Testing without compromise using InternalsVisibleTo

Have you ever wanted to test the behaviour of a method, without making it part of your public API? Have you ever been forced to choose between compromising on the encapsulation of your business logic, and ensuring that it behaves as expected? Allow me to introduce the InternalsVisibleTo attribute! In this post, we’ll look at what this lets you do, but we’ll also touch briefly on the debate surrounding its use.

InternalsVisibleTo is one of those lesser known features of .NET, but it’s been available since .NET 2.0, which was released 15 years ago.

So what does InternalsVisibleTo actually do? Exactly what it says on the tin: it allows you to delegate access to objects marked internal to other assemblies. As you’ll remember, internal is an access modifier which ordinarily restricts access to callers within the same assembly. By including an InternalsVisibleTo attribute in our AssemblyInfo.cs file, we can allow code in specific external assemblies to access internal members as if they were actually located in the same assembly.

This might seem like an esoteric piece of .NET functionality but is a godsend when it comes to testing. How many times have we wanted to test something that we don’t want to make public to every consumer of our code? Using InternalsVisibleTo means that we can keep our public API clean, whilst retaining the ability to test some of our encapsulated logic.

Black box vs white box

Now, there is a school of thought that says that only the public API should be tested. The thought process is that only your outputs to the rest of the world matter: as long as the externally observable behaviour of your code matches the behaviour described in the specification, you’ve done your job. The other side of this coin is that testing implementation details can lead to brittle tests, which mean you may spend too long maintaining them. Two excellent cases for “black box testing” – treating your code as a singular mechanism for translating inputs into outputs.

On the other hand, I often find myself encapsulating such complex functionality that testing the publicly available API is unhelpful. For instance, I may only expose a few top-level methods that each call a number of internal methods to perform the “heavy lifting”. A pure black box approach may mean that test failures are hard to trace back to the underlying regression, so at times like these, I like to indulge in a little bit of “white box” testing.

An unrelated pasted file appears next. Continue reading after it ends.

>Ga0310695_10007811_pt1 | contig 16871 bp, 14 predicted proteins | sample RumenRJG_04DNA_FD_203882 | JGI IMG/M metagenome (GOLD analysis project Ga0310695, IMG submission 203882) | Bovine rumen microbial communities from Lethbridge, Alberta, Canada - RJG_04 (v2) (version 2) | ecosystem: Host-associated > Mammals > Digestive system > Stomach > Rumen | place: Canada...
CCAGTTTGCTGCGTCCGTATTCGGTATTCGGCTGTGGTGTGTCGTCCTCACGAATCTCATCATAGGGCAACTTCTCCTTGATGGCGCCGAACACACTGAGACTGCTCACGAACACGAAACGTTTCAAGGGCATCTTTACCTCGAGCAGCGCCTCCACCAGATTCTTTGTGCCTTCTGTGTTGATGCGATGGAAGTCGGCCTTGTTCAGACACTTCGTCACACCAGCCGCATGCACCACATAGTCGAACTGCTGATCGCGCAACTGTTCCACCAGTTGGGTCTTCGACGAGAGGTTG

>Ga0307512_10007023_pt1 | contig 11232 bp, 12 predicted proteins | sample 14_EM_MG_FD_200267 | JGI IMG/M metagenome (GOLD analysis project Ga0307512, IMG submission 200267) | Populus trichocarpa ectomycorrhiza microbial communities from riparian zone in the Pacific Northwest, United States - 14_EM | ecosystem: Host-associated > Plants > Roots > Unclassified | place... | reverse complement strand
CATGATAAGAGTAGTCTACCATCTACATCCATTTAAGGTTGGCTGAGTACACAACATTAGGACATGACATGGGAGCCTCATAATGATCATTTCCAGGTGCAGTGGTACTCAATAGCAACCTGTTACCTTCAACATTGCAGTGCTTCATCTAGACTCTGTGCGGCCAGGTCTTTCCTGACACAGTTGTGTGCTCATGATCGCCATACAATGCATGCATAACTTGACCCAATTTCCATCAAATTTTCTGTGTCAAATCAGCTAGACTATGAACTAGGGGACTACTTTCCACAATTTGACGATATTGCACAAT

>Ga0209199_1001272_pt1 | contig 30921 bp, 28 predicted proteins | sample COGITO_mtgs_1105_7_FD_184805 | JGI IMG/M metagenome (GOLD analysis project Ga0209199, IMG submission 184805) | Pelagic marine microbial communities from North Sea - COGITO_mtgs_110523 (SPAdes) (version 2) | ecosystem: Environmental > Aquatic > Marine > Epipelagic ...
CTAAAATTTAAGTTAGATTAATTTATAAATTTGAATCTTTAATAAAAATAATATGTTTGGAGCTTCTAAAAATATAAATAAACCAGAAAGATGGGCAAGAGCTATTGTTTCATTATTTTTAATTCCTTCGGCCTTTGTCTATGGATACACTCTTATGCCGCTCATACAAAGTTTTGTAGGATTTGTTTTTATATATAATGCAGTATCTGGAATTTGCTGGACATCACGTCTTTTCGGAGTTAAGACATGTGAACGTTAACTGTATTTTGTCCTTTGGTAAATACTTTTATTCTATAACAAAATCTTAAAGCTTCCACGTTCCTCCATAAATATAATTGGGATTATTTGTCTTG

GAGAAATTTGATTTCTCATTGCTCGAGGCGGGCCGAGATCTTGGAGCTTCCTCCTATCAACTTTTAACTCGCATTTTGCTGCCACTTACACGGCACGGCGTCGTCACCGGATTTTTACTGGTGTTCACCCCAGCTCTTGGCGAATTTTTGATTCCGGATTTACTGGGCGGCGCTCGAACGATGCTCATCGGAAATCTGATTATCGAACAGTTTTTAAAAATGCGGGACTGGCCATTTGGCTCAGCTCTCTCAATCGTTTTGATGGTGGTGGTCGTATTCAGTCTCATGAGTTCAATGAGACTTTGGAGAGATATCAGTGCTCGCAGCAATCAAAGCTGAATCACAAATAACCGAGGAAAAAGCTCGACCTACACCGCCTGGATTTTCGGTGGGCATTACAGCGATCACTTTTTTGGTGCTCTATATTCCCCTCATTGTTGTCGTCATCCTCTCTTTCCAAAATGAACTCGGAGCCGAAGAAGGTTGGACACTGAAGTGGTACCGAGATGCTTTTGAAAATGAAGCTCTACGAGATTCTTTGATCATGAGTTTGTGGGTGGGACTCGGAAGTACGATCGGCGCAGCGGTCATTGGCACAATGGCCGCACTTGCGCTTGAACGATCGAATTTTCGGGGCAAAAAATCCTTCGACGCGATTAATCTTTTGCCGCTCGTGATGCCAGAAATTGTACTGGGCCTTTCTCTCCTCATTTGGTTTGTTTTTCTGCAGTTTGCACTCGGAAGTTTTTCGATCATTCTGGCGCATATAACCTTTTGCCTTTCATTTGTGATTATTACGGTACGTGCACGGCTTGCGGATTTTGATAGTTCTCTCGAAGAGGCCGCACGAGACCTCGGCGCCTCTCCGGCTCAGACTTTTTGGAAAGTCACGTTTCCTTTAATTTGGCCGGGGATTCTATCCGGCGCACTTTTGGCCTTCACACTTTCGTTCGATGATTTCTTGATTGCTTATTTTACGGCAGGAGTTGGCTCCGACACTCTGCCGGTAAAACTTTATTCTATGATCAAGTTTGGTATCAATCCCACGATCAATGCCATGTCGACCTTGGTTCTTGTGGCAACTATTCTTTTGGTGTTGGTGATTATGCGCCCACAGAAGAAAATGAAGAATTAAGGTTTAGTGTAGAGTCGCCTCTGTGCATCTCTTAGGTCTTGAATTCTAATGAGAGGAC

“White box” testing is simply the testing of logic normally contained within a library, invisible to consumers of your code. If used sparingly, on key methods used within your projects, a spot of white box testing can be a lifesaver. Don’t be tempted to start testing all your internal methods though, as this can quickly lead to unpleasantly tightly coupled tests that break whenever you refactor your code.

Peeking inside

Besides InternalsVisibleTo, there are a couple of other ways to conduct white box testing. The first (alluded to above) is to compromise on the encapsulation of your code and simply make everything you want to test public. This can lead to a very confusing experience for consumers of your code, which may include your colleagues or even your future self. How will they know what they’re supposed (or allowed) to do when presented with 101 methods?

The other approach is to use reflection. Essentially, this involves querying your assembly to work out what it contains. Once we know the contents of an assembly, we can invoke whatever we like:

Whilst this works, it’s a bit verbose for my taste. With the internals visible to the caller, four lines of pretty idiosyncratic code can become two lines that even a Java developer would understand:

Yes, I really did just include that code…


If you’d like to see InternalsVisibleTo in action, check out my demo repo. It contains two test projects that target a single library project, which itself contains one public method and one internal method. Each test project tests both methods, but only one has access to the internal method directly. Try downloading the code and running the tests. Note the AssemblyInfo.cs file in the library project and the reflection example in the test without access.

For me, InternalsVisibleTo is a pragmatic answer to a problem that attracts dogma. Yes, there are good reasons to limit the amount of “white box” testing. Sometimes, however, it’s the sensible thing to do. Yes, there are other ways to access the internal (or even private) members of an object. Reflection even makes this possible whilst retaining a cleanly encapsulated API. But why choose verbosity when InternalsVisibleTo offers simplicity?

Finally, I should probably acknowledge that there is nothing limiting your use of InternalsVisibleTo to your unit tests. If you’ve got an example of its use for something other than testing, let me know in the comments.

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